Economics & Business - Happiness
Even when their political party is not in the White House, Republicans are happier than Democrats, according to a new study by University of Maine economists examining the effects of political affiliation on happiness.
In addition, during a Democratic presidential administration, members of both parties report happiness, supporting earlier evidence that people are happier when their nations are governed from the left, the researchers say.
What the research failed to find was compelling evidence that Americans are happier when their own political party is in power.
Using 34 years of data from the U.S. General Social Survey, UMaine economists Todd Gabe and Bernardita Silva looked at the connections among happiness, a person’s political party and the political affiliation of the U.S. president. They analyzed data on more than 38,000 Americans from 1972 to 2006 and found the majority of Republicans reported being “very happy,” no matter which political party was in power, when asked: Taking all things together, how would you say things are these days? Would you say you’re very happy, pretty happy or not too happy?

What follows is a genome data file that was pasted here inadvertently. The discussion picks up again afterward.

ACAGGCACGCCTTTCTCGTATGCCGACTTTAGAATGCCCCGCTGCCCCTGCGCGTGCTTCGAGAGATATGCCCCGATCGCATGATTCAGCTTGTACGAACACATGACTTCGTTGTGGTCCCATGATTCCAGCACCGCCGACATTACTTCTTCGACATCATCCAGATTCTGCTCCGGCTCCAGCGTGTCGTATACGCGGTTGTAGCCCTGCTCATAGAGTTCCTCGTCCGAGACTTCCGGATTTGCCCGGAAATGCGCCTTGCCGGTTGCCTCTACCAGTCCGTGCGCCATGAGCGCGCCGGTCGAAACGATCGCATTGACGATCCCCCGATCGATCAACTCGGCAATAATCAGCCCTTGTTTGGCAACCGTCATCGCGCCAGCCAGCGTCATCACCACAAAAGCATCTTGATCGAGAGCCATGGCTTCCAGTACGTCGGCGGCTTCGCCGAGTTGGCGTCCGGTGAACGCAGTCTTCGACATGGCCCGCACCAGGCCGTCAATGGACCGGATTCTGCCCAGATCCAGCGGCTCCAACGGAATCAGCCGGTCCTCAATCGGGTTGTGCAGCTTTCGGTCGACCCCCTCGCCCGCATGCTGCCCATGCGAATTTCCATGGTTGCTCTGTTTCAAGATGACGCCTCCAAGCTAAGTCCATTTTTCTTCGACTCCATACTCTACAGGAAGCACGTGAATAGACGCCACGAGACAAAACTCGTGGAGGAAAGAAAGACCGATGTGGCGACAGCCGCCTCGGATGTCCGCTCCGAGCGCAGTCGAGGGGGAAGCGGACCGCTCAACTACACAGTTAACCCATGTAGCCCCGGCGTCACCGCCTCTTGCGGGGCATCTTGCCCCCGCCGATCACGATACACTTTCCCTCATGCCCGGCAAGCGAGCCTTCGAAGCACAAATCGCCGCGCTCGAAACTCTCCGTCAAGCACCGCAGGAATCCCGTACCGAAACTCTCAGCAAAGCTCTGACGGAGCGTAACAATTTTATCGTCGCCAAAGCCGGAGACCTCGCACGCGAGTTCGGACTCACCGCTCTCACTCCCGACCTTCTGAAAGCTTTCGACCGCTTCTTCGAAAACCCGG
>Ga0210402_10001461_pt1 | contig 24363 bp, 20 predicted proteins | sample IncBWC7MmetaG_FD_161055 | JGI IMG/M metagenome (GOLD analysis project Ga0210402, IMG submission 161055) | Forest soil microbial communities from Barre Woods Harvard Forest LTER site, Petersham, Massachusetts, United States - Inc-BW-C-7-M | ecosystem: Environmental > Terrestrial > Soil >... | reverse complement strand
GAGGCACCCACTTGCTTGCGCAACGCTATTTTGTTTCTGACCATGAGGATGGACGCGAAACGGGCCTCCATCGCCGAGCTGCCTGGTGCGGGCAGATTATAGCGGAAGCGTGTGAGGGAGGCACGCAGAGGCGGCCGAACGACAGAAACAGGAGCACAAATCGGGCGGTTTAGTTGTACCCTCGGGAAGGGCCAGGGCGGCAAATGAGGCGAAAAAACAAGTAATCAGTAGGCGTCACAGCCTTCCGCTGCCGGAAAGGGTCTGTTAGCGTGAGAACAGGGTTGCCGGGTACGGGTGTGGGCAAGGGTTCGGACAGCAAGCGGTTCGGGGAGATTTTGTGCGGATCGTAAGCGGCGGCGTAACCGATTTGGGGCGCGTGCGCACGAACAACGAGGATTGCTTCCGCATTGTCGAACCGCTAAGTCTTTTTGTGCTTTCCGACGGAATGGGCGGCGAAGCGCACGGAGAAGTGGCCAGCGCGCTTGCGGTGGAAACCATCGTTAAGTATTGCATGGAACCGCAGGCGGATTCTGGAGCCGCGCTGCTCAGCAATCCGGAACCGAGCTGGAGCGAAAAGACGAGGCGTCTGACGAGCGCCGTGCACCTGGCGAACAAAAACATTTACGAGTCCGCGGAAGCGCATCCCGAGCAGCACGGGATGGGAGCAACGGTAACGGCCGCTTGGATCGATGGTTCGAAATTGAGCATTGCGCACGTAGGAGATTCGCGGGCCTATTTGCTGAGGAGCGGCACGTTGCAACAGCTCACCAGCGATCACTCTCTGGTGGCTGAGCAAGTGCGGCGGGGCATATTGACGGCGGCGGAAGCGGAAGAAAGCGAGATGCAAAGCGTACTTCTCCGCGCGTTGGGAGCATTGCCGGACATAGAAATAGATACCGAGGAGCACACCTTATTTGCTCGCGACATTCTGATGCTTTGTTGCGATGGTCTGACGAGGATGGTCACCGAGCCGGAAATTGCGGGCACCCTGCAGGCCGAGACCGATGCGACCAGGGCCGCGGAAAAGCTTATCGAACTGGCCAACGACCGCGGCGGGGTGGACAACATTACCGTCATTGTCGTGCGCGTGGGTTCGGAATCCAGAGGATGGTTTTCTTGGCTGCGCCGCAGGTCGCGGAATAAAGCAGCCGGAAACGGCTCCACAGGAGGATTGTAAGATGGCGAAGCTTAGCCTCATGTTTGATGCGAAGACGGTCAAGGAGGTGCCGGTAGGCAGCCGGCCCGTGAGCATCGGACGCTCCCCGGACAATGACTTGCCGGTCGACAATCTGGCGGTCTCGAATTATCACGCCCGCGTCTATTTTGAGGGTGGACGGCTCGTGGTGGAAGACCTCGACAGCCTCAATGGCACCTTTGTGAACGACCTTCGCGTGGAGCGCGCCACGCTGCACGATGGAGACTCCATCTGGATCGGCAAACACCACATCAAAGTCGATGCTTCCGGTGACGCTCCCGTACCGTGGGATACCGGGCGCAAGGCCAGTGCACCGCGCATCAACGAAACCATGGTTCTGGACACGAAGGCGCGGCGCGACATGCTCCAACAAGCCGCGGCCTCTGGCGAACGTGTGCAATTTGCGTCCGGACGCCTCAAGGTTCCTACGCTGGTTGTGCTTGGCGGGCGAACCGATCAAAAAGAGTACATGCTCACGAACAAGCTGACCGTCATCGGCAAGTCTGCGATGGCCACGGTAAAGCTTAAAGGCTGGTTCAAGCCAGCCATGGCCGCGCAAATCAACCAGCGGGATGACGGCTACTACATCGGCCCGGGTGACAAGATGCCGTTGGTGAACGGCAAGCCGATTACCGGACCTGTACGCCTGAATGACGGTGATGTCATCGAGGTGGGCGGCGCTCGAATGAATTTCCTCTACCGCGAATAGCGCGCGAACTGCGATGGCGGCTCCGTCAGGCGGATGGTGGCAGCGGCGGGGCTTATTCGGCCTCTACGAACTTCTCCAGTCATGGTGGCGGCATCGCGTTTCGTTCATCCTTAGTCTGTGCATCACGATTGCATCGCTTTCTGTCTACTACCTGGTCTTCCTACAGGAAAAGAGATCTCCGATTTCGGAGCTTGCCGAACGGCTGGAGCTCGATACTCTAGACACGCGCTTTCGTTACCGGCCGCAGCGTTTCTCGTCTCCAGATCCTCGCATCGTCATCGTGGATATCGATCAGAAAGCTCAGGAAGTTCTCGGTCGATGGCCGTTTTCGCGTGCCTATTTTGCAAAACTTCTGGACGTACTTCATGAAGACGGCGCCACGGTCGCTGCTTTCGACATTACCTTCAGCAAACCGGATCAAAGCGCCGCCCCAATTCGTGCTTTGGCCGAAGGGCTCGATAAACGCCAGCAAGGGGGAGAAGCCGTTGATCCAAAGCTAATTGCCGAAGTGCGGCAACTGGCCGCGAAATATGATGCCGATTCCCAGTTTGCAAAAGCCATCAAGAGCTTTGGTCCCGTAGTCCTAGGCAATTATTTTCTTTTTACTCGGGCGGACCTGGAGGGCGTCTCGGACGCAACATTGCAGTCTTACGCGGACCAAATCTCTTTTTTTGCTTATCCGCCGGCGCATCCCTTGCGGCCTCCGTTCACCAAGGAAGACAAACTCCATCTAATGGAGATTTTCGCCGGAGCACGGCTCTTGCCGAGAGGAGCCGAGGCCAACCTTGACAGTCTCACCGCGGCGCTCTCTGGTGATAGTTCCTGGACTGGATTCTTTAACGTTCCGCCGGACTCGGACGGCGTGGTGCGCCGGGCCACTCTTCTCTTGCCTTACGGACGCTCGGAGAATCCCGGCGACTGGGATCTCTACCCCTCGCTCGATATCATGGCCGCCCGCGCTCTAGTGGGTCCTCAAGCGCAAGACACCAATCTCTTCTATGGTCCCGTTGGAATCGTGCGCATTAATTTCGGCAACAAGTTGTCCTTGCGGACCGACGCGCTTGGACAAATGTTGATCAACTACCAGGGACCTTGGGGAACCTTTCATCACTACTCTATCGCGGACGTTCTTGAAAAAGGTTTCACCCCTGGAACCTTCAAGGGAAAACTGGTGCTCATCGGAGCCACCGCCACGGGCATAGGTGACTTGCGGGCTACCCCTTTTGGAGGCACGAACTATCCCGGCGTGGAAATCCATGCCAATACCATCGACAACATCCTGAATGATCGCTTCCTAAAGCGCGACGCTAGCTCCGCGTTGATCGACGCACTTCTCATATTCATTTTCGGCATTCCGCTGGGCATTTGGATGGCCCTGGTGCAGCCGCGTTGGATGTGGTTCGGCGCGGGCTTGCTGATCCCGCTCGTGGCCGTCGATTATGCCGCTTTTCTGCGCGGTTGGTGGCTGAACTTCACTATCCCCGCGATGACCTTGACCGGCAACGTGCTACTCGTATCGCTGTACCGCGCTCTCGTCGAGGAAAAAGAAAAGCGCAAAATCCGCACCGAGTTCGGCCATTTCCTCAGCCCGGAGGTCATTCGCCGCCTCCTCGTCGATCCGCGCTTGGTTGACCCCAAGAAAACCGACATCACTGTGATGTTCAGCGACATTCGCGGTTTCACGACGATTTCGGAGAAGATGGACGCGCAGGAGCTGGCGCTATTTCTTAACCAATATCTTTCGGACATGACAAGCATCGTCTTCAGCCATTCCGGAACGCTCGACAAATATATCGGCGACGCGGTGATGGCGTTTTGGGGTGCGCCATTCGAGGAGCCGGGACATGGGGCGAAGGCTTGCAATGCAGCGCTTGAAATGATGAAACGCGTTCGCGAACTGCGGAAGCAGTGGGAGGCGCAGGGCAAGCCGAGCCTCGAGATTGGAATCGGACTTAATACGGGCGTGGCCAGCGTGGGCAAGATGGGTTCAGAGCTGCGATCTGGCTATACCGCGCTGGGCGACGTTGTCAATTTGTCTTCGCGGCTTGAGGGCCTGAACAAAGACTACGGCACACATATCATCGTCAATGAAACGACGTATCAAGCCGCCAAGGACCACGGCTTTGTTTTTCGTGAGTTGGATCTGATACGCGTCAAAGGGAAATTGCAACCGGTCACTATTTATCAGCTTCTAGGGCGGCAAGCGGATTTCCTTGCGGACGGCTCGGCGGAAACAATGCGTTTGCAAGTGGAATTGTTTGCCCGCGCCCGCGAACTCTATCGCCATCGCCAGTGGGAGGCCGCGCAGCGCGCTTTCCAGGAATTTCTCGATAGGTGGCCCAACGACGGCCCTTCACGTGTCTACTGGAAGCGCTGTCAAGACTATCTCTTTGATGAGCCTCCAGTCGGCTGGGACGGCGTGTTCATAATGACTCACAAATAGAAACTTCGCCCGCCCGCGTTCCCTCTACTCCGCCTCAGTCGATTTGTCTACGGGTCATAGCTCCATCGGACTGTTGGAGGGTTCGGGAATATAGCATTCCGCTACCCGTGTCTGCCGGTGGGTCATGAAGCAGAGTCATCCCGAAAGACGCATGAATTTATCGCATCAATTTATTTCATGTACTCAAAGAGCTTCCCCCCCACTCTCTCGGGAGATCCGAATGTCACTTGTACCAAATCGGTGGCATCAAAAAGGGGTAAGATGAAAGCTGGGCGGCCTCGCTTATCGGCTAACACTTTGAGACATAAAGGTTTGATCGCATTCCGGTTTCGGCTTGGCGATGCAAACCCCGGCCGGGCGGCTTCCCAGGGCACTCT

The research findings were published in the journal Applied Economics Letters.